A pathetic incident attaches to this case. A child to this poor woman was “borne in the prison,” who was bound out until he became twenty-one years of age, to Nathaniel Rescew, to whom L15 were paid according to the mother’s promise to him, he having engaged himself “to meinteine and well educate her sonne.” Colonial Records of Connecticut (I,143: 171: 209-22-26-32).
THE FIRST EXECUTION FOR WITCHCRAFT IN NEW ENGLAND
A secret long kept made known—Winthrop’s journal entry probably correct—Tradition and surmise make place for historical certainty—The evidence of an eyewitness—A notable service.
ALSE YOUNG. Windsor, 1647.
“May 26. 47 Alse Young was hanged.” MATTHEW GRANT’S Diary.
“The first entry (the executions of Carrington and his wife being next mentioned) supplies the name of the ’One (blank) of Windsor arraigned and executed at Hartford for a witch’—the first known execution for witchcraft in New England. I have found no mention elsewhere of this Alse Young.” J. HAMMOND TRUMBULL’S Observation on Grant’s Entry.
“Who then was the ‘witch’ with whose execution Connecticut stepped into the dark shadow of persecution? She has been called Mary Johnson, but no Mary Johnson has been identified as this earliest victim. Whose is that pathetic figure shrinking in the twilight of that early record? We could think of her with no less kindly compassion could we give a name to the unhappy victim of the misread Word of God, who was led forth to a death stripped of dignity as of consolation: who to an ignorance and credulity, brought from an old world and not yet sifted out by the enlightenment and experience of a new, yielded up her perhaps miserable but unforfeited life. Here is the note which in all probability establishes the identity of the One of Windsor arraigned and executed as a witch—’May 26, 47 Alse Young was hanged.’” "One Blank” of Windsor (Courant Literary Section, 12, 3, 1904), ANNIE ELIOT TRUMBULL.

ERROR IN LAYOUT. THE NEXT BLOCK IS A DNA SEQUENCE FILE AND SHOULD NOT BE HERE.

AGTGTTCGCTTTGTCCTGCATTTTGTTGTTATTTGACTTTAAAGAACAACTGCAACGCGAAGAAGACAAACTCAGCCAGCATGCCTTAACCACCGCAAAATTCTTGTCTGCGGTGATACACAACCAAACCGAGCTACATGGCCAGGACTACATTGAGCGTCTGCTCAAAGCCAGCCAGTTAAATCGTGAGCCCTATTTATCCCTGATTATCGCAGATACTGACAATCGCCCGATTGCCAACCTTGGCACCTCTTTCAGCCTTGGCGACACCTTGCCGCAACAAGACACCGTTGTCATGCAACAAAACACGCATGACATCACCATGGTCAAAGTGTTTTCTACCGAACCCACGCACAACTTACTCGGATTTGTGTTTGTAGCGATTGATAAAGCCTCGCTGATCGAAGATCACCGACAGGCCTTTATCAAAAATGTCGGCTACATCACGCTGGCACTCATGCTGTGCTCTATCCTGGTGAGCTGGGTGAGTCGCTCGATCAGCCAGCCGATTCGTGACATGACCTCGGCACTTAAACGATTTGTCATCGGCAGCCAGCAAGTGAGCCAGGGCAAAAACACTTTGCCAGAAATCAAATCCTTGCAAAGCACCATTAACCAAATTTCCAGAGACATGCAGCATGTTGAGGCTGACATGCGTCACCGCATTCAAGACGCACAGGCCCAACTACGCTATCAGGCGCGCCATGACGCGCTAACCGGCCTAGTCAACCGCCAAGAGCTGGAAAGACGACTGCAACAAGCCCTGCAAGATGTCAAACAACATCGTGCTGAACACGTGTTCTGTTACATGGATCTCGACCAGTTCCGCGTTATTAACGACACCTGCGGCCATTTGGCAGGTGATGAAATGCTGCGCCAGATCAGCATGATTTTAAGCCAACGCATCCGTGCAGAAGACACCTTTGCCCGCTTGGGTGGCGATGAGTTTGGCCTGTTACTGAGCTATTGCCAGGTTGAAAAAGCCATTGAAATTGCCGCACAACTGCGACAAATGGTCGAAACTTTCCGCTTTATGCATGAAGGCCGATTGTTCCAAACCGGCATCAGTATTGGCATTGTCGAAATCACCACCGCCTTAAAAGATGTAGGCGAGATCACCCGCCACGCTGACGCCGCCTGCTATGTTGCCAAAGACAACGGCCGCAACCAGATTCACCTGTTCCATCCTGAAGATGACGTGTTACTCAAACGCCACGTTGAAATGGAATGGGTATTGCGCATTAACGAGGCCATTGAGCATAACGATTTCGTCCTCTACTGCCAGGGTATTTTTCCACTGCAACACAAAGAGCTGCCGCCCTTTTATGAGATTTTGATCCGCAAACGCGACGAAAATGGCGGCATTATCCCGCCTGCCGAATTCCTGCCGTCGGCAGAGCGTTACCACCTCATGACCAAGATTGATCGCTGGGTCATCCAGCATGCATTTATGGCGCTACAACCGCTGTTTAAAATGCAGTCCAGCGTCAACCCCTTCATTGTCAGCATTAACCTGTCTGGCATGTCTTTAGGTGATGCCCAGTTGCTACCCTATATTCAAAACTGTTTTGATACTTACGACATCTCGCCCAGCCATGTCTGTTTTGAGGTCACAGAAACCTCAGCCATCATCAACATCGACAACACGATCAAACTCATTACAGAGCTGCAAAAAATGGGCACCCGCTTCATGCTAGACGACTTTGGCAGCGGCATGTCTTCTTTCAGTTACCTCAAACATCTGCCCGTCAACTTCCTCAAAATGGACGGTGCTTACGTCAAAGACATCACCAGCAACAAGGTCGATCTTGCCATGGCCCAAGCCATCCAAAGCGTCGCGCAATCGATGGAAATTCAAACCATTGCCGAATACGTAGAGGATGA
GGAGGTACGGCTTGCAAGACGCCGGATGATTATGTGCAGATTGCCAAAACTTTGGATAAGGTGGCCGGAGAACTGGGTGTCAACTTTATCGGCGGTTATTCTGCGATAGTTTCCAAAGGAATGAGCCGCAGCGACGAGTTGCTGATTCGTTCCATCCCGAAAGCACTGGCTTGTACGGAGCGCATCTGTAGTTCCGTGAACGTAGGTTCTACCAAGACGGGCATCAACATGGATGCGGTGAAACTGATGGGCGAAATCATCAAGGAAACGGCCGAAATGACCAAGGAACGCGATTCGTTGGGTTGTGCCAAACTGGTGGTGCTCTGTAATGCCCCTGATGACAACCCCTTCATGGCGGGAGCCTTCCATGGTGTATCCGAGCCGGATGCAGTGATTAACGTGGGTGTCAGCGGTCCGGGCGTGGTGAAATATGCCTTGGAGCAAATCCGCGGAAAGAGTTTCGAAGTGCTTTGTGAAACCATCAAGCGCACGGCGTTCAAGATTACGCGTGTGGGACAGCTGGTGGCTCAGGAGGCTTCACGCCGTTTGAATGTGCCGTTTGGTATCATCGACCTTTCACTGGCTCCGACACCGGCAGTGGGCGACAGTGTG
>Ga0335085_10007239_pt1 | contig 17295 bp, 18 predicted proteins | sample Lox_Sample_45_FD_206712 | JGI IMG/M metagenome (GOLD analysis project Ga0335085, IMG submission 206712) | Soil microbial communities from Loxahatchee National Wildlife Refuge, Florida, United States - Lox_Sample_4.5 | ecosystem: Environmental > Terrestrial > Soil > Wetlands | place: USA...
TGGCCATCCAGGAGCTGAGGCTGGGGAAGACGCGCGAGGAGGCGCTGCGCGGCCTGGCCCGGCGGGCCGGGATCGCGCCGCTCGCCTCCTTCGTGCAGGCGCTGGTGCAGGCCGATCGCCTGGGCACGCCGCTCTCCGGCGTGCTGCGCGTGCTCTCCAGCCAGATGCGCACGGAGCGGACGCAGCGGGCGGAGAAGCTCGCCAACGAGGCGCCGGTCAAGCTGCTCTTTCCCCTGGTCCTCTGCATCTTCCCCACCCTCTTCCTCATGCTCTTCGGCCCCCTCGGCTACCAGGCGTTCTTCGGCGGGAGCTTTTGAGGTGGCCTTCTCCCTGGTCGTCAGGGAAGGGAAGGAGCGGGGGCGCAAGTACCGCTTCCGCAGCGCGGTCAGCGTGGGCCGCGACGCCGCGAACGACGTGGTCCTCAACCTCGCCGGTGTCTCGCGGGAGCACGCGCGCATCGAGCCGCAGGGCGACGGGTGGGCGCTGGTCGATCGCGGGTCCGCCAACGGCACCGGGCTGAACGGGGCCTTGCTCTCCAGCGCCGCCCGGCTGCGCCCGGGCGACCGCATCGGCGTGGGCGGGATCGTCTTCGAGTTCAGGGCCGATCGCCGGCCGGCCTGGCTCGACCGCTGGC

Matthew Grant came over with the Dorchester men from the Bay Colony in 1635, and settled in Windsor, Connecticut, where he lived until his death there in 1683.
He was a land surveyor, and the town clerk, a close observer of men and their public and private affairs, and kept a careful record of current events in a “crabbed, eccentric but by no means entirely illegible hand” during the long years of his sojourn in the “Lord’s Waste.”
It has been surmised for several years—but without confirmation—and credited by the highest authorities in Connecticut colonial history, and known only to one of them, that Grant’s manuscript diary contained the significant historical note as to the fate of Alse Young. It waited two centuries and more for its true interpreter, as did Wolcott’s cipher notes of Hooker’s famous sermon, and there it is, “not made on the decorous pages which memorize the saints,” Brookes, Hooker, Warham, Reyner, Hanford, and Huit, “but scrawled on the inside of the cover, where it might be the sinner might escape detection.”